Location: Range Management Research
Title: Soil coverage reduce photodegradation and promotes the development of soil-microbial films on dryland leaf litter Authors
|Barnes, Paul -|
|Throop, Heather -|
|Hewins, Daniel -|
|Abbene, Michael -|
|Archer, Steven -|
Submitted to: Ecosystems
Publication Type: Peer Reviewed Journal
Publication Acceptance Date: November 19, 2011
Publication Date: December 20, 2011
Citation: Barnes, P.W., Throop, H.L., Hewins, D.B., Abbene, M.L., Archer, S.R. 2011. Soil coverage reduce photodegradation and promotes the development of soil-microbial films on dryland leaf litter. Ecosystems. 15:311-321. Interpretive Summary: It is important to understand how plant organic material (such as leaves) breaks down in the environment in order to predict nutrient cycling and to understand how the environment will be affected by disturbances and climate change. In drylands, this decomposition is controlled both by sunlight (UV photodegredation) and by mixing with soil. This study found that decomposition is at first slow, resulting only from UV photodegredation, but then speeds up greatly when the organic material mixes with soil. When the material is completely buried, the decomposition rate slows down again. Both UV photodegredation and the degree of soil cover must be known in order to predict decomposition rates accurately.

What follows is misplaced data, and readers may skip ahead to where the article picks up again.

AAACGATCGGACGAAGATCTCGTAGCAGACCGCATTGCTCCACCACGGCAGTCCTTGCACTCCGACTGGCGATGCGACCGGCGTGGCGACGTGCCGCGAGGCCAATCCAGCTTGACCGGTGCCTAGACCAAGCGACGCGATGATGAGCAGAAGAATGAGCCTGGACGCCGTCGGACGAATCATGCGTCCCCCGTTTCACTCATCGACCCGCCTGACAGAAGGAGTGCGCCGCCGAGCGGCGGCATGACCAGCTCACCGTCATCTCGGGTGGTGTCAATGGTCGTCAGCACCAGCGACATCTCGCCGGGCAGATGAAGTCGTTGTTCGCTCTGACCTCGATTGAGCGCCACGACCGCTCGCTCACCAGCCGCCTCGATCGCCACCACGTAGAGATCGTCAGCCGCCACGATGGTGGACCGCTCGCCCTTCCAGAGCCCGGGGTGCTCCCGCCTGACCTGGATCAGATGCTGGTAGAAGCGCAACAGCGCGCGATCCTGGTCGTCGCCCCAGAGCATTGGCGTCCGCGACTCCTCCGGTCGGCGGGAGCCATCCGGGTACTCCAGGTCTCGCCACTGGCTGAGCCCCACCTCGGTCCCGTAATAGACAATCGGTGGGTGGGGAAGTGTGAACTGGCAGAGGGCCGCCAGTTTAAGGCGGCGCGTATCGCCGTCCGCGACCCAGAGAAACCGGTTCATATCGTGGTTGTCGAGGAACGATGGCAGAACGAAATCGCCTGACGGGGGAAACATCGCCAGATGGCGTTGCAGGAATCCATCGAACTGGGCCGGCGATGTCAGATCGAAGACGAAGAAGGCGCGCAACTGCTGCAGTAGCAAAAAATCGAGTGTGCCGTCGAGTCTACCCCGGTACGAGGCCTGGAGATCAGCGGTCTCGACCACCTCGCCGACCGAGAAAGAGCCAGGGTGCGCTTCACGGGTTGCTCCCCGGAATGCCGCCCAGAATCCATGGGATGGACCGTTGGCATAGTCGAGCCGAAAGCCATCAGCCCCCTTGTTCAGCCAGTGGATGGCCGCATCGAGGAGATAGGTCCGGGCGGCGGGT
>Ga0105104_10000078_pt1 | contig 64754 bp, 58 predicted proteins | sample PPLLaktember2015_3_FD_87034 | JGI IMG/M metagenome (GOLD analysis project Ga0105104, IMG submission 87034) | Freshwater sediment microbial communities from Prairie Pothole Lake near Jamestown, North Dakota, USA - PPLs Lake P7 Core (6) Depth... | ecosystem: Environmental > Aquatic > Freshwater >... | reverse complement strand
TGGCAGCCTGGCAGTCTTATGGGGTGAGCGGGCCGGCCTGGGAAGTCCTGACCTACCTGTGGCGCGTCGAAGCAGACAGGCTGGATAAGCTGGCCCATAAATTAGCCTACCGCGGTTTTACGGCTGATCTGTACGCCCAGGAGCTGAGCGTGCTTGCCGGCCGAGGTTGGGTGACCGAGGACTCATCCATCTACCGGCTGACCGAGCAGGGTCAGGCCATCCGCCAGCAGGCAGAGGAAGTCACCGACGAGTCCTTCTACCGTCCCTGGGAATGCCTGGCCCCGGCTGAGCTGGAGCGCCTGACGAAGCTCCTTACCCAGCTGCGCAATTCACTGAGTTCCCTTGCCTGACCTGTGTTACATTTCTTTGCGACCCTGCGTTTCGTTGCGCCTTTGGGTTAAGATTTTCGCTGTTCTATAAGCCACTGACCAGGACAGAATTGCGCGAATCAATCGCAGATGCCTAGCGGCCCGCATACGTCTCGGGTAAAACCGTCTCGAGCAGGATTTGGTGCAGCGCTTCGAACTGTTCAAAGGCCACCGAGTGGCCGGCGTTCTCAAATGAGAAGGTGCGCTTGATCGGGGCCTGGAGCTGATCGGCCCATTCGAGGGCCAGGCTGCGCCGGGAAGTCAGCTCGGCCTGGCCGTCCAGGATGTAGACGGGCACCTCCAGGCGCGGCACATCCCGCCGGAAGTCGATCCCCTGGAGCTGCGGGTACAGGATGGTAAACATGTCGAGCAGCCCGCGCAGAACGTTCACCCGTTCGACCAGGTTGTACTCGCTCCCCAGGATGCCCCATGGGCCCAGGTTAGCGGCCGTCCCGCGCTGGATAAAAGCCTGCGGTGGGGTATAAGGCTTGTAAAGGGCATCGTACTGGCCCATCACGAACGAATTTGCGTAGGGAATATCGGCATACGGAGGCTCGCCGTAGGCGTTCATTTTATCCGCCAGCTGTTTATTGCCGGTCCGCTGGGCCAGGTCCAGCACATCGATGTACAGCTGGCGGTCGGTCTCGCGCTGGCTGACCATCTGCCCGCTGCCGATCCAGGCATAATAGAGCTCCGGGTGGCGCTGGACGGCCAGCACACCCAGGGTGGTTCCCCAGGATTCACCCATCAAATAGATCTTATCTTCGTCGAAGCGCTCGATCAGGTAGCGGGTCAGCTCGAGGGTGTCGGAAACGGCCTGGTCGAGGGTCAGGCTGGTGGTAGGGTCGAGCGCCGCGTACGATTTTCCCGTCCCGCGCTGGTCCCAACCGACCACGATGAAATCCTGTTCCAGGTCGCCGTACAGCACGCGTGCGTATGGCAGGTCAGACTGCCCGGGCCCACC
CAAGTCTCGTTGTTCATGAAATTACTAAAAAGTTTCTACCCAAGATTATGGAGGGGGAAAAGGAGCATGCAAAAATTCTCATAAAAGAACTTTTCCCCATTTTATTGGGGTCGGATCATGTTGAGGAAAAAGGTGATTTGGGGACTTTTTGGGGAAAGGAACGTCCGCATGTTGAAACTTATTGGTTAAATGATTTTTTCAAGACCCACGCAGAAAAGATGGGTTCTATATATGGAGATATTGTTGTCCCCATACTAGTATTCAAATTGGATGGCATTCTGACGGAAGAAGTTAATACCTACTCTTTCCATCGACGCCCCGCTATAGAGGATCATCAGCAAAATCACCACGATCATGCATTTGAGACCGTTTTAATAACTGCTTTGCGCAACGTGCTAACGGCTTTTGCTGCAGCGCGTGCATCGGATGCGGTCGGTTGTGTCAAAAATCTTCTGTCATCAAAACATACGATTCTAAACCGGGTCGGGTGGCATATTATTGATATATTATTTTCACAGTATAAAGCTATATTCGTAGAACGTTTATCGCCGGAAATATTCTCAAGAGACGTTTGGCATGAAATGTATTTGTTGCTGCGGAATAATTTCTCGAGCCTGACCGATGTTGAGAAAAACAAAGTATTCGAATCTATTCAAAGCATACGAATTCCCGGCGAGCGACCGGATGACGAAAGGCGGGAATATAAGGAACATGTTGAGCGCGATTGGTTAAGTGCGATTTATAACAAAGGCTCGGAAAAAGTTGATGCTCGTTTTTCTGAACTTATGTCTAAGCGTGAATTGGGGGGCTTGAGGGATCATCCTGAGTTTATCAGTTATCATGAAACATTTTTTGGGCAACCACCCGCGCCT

Technical Abstract: Litter decomposition is a central focus of ecosystem science because of its importance to biogeochemical pools and cycling, but predicting dryland decomposition dynamics is problematic. Some studies indicate photodegradation by ultraviolet (UV) radiation can be a significant driver of dryland decomposition, whereas others suggest soil–litter mixing controls decomposition. To test the influence of soil coverage on UV photodegradation of litter, we conducted a controlled environment experiment with shrub (Prosopis velutina) leaf litter experiencing two UV levels and three levels of coverage with dry sterile soil. Under these conditions, decomposition over 224 days was enhanced by UV, but increasing soil coverage strongly and linearly diminished these effects. In a complementary study, we placed P. glandulosa leaf litter in different habitats in the field and quantified litter surface coverage by soil films. After 180 days, nearly half of the surface area of litter placed under shrub canopies was covered by a tightly adhering film composed of soil particles and fungal hyphae; coverage was less in grassy zones between shrubs. We propose a conceptual model for the shifting importance of photodegradation and microbial decomposition over time, and conclude that (1) soil deposition can ameliorate the direct effects of UV photodegradation in drylands and (2) predictions of C losses based solely on UV effects will overestimate the importance of this process in the C cycle. An improved understanding of how development of the soil–litter matrix mediates the shift from abiotic (photodegradation) to biotic (microbial) drivers is necessary to predict how ongoing changes in land cover and climate will influence biogeochemistry in globally extensive drylands.